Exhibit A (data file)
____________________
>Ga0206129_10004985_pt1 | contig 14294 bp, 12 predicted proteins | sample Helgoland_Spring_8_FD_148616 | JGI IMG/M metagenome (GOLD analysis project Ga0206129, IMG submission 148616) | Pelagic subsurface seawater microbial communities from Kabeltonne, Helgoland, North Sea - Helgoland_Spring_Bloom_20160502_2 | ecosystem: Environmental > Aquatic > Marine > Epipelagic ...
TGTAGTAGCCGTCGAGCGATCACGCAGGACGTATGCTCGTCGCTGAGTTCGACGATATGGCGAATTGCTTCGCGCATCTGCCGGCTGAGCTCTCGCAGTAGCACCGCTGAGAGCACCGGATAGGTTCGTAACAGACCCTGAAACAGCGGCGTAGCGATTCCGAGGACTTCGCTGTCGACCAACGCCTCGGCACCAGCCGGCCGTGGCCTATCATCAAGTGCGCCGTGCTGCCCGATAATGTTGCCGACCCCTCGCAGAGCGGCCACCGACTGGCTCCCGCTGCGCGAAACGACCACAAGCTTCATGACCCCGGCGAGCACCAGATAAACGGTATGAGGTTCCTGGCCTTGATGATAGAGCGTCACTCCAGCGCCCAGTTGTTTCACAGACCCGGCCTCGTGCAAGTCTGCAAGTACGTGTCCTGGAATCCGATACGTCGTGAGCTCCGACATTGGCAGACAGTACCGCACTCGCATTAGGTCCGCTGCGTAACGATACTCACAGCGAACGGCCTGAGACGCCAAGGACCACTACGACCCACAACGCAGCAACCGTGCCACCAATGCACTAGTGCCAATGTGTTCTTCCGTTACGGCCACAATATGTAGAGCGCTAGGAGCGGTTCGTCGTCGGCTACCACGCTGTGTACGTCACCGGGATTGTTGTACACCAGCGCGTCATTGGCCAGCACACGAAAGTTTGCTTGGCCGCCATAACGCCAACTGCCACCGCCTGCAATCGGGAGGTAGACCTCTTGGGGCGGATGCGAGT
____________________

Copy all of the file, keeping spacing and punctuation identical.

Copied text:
>Ga0206129_10004985_pt1 | contig 14294 bp, 12 predicted proteins | sample Helgoland_Spring_8_FD_148616 | JGI IMG/M metagenome (GOLD analysis project Ga0206129, IMG submission 148616) | Pelagic subsurface seawater microbial communities from Kabeltonne, Helgoland, North Sea - Helgoland_Spring_Bloom_20160502_2 | ecosystem: Environmental > Aquatic > Marine > Epipelagic ...
TGTAGTAGCCGTCGAGCGATCACGCAGGACGTATGCTCGTCGCTGAGTTCGACGATATGGCGAATTGCTTCGCGCATCTGCCGGCTGAGCTCTCGCAGTAGCACCGCTGAGAGCACCGGATAGGTTCGTAACAGACCCTGAAACAGCGGCGTAGCGATTCCGAGGACTTCGCTGTCGACCAACGCCTCGGCACCAGCCGGCCGTGGCCTATCATCAAGTGCGCCGTGCTGCCCGATAATGTTGCCGACCCCTCGCAGAGCGGCCACCGACTGGCTCCCGCTGCGCGAAACGACCACAAGCTTCATGACCCCGGCGAGCACCAGATAAACGGTATGAGGTTCCTGGCCTTGATGATAGAGCGTCACTCCAGCGCCCAGTTGTTTCACAGACCCGGCCTCGTGCAAGTCTGCAAGTACGTGTCCTGGAATCCGATACGTCGTGAGCTCCGACATTGGCAGACAGTACCGCACTCGCATTAGGTCCGCTGCGTAACGATACTCACAGCGAACGGCCTGAGACGCCAAGGACCACTACGACCCACAACGCAGCAACCGTGCCACCAATGCACTAGTGCCAATGTGTTCTTCCGTTACGGCCACAATATGTAGAGCGCTAGGAGCGGTTCGTCGTCGGCTACCACGCTGTGTACGTCACCGGGATTGTTGTACACCAGCGCGTCATTGGCCAGCACACGAAAGTTTGCTTGGCCGCCATAACGCCAACTGCCACCGCCTGCAATCGGGAGGTAGACCTCTTGGGGCGGATGCGAGT